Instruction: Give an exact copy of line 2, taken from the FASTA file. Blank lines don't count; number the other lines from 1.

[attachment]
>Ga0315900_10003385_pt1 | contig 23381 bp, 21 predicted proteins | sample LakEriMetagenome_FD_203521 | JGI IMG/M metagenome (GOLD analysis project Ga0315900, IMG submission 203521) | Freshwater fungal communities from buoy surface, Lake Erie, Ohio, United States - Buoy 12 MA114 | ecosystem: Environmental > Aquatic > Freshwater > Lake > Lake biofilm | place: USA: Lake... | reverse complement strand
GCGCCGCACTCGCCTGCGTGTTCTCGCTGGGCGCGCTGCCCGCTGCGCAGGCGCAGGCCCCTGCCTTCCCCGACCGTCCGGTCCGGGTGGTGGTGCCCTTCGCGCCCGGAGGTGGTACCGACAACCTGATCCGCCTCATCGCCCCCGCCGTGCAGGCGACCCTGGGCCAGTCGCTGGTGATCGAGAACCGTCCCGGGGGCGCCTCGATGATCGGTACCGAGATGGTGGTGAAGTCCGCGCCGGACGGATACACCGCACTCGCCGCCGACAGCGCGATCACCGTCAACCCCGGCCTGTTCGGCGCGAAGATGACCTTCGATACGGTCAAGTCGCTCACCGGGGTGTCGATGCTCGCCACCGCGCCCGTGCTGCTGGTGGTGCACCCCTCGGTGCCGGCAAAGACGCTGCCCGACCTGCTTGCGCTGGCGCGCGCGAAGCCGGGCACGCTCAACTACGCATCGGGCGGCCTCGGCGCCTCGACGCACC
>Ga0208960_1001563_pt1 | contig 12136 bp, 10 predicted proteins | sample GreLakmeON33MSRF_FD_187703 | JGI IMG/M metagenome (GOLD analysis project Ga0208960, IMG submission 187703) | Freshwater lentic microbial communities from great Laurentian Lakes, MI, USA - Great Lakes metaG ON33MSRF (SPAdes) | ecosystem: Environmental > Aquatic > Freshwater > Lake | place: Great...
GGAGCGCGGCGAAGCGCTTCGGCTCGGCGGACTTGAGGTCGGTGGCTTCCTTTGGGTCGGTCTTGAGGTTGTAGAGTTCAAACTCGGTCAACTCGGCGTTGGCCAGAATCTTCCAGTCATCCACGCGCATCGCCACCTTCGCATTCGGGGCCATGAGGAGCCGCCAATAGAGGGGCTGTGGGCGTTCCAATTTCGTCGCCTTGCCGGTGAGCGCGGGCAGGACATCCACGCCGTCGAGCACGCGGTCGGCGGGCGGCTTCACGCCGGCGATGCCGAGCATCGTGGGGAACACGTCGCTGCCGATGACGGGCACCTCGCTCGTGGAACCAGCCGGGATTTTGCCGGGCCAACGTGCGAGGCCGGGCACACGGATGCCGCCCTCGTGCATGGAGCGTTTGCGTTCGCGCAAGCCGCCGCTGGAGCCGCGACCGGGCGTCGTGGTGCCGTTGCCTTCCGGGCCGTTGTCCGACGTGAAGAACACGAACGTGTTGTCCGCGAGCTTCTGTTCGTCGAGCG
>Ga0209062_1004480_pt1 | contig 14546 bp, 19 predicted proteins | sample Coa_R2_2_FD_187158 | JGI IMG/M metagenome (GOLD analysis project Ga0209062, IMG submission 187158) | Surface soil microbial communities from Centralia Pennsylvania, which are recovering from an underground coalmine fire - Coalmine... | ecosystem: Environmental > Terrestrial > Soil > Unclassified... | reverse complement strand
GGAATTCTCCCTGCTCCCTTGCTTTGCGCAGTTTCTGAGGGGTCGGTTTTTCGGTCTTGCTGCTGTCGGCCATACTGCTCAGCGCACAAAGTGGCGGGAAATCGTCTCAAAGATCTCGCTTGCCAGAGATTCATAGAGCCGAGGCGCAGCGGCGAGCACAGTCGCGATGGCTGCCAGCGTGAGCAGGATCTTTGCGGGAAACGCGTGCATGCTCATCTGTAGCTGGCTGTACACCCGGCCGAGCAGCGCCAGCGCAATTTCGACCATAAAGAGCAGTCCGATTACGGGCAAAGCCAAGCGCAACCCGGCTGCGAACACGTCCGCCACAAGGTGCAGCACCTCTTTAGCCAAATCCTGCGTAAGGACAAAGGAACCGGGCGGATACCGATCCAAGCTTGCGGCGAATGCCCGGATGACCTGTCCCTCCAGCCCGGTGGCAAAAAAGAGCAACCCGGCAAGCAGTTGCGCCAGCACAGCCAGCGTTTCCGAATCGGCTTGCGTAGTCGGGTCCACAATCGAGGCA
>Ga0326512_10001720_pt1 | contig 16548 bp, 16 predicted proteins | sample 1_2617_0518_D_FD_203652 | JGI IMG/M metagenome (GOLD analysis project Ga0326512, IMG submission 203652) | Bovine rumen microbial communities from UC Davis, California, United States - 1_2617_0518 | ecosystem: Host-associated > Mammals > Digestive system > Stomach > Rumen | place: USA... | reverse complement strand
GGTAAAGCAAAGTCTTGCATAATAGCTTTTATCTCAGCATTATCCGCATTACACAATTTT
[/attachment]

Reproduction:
GCGCCGCACTCGCCTGCGTGTTCTCGCTGGGCGCGCTGCCCGCTGCGCAGGCGCAGGCCCCTGCCTTCCCCGACCGTCCGGTCCGGGTGGTGGTGCCCTTCGCGCCCGGAGGTGGTACCGACAACCTGATCCGCCTCATCGCCCCCGCCGTGCAGGCGACCCTGGGCCAGTCGCTGGTGATCGAGAACCGTCCCGGGGGCGCCTCGATGATCGGTACCGAGATGGTGGTGAAGTCCGCGCCGGACGGATACACCGCACTCGCCGCCGACAGCGCGATCACCGTCAACCCCGGCCTGTTCGGCGCGAAGATGACCTTCGATACGGTCAAGTCGCTCACCGGGGTGTCGATGCTCGCCACCGCGCCCGTGCTGCTGGTGGTGCACCCCTCGGTGCCGGCAAAGACGCTGCCCGACCTGCTTGCGCTGGCGCGCGCGAAGCCGGGCACGCTCAACTACGCATCGGGCGGCCTCGGCGCCTCGACGCACC